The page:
If you are still reading this, then chances are that you know me. You know that when I say that I grew up Mennonite, I didn’t grow up Amish. I love being a Mennonite because I believe the theology of non-violence intertwined with an emphasis as Jesus as center mirrors Christ’s call to love neighbor and self and God. And, I fully enjoy and anticipate sitting around a table of good food with my neighbors.
But (and you knew it was coming), here is my critique. What do you do when your neighbors stop looking so much like your neighbor but an echo chamber? While I am confident that the increasingly (distressing/disturbing) trend of churches turning into echo chambers is not only limited to the Mennonite church, I am also confident that as a Mennonite committed to my neighbors, I have a responsibility to trouble the waters by noticing alienation and polarization within the Mennonite community and the systems in place which perpetuate cyclical motion. As a racial justice advocate, one of my practices is to pay attention to the following questions: Who benefits? Who is marginalized? What voices are missing? Who/(m)/what can I partner with in order to learn more? Is there a (local or national) group already doing this specific work? I do not do this perfectly. I need help to work towards sustainable, loving relationship. And, this requires intrinsic as well as extrinsic forces.
In the era of #metoo and Trump (though, really – I don’t believe that Trump is really the “cause” of racism…it’s been broiling under the surface for a very long time), Christians have a perfect opportunity to illustrate the power of Christ’s upside down kingdom. We have been formed for such a time as this in order to cultivate newness in a broken world. We have the power and authority to speak life into darkness, because our roots are firmly planted in the word of Jesus Christ and not in the sand. We have this power. But, we also have the power to choose how we will use our voices and our bodies. We have that choice. I am convinced that Christ enables us to speak truth to power, to clothe the refugee, to love radically and to find space for transformation over and over again.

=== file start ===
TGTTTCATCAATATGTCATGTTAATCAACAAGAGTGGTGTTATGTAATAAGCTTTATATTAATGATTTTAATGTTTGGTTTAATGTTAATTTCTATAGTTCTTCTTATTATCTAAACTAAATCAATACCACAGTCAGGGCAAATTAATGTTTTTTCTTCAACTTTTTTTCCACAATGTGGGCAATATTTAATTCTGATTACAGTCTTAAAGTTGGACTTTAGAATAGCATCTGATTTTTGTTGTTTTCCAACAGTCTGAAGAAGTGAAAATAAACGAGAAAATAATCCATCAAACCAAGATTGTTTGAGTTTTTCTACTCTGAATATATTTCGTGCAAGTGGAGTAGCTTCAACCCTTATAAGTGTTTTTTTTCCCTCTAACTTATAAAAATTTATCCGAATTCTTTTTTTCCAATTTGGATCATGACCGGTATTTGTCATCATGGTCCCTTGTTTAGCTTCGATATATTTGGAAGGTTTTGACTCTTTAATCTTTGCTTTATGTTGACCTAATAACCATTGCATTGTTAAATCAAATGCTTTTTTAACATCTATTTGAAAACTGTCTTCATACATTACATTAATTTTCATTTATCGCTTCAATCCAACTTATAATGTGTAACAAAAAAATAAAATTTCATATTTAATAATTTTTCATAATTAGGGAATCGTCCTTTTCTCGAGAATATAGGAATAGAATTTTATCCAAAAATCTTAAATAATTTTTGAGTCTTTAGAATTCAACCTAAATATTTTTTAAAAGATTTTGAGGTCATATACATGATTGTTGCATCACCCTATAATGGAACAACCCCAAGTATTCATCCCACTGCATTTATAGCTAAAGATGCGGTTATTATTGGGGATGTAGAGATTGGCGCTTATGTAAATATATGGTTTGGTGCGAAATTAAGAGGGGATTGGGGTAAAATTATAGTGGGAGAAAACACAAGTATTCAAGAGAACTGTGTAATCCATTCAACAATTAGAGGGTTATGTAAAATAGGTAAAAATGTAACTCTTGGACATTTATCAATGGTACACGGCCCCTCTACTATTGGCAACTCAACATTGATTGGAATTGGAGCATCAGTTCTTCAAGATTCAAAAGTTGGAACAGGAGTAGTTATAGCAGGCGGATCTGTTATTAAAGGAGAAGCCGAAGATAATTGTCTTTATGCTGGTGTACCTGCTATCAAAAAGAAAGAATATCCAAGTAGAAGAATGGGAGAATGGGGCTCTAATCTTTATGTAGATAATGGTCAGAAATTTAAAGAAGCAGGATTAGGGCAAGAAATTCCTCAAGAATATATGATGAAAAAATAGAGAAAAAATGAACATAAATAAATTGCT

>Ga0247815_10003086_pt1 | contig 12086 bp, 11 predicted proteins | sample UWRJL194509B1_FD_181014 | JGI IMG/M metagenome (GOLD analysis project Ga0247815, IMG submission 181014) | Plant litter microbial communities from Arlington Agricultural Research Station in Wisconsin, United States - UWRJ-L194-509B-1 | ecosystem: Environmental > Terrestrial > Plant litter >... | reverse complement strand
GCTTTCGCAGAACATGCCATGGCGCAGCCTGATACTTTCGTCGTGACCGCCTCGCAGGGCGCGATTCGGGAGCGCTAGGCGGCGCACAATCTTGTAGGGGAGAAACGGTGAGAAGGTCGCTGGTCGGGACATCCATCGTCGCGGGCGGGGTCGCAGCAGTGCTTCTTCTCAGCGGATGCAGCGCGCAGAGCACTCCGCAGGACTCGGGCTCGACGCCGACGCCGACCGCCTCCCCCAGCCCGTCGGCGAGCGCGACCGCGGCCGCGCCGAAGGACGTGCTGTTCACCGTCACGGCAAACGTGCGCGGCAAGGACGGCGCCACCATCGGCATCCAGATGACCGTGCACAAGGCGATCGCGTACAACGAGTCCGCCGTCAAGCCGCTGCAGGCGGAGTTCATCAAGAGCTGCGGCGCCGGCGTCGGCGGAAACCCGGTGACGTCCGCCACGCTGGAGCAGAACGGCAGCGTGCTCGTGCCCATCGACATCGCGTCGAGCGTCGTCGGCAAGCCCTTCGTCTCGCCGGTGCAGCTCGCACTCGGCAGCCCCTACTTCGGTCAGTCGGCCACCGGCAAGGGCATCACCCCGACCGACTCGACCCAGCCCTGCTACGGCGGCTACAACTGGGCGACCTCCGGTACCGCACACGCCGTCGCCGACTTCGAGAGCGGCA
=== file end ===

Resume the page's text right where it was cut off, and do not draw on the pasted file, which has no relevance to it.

In that spirit, I am rejoicing with the many women who have found bravely and courageously spoken out about sexual harassment/abuse in the #metoo movement. I must admit, I am still rather trepidatious about the movement’s impact…I believe it is critical that this movement proceeds carefully and judiciously rather than in insta-speed via the public court of opinions. In terms of longevity, I find myself asking: is there a sustainable commitment with a lasting strategy in place? What does the movement hope to accomplish? Can we realistically accomplish legal and ideological restructuring, and what do we need in order to begin the process? A movement this large requires visible figureheads; however, this can (and usually does, (#whataboutus)) cost valuable voices by displacing marginalized voices. It is important that this movement be intersectional and strategic.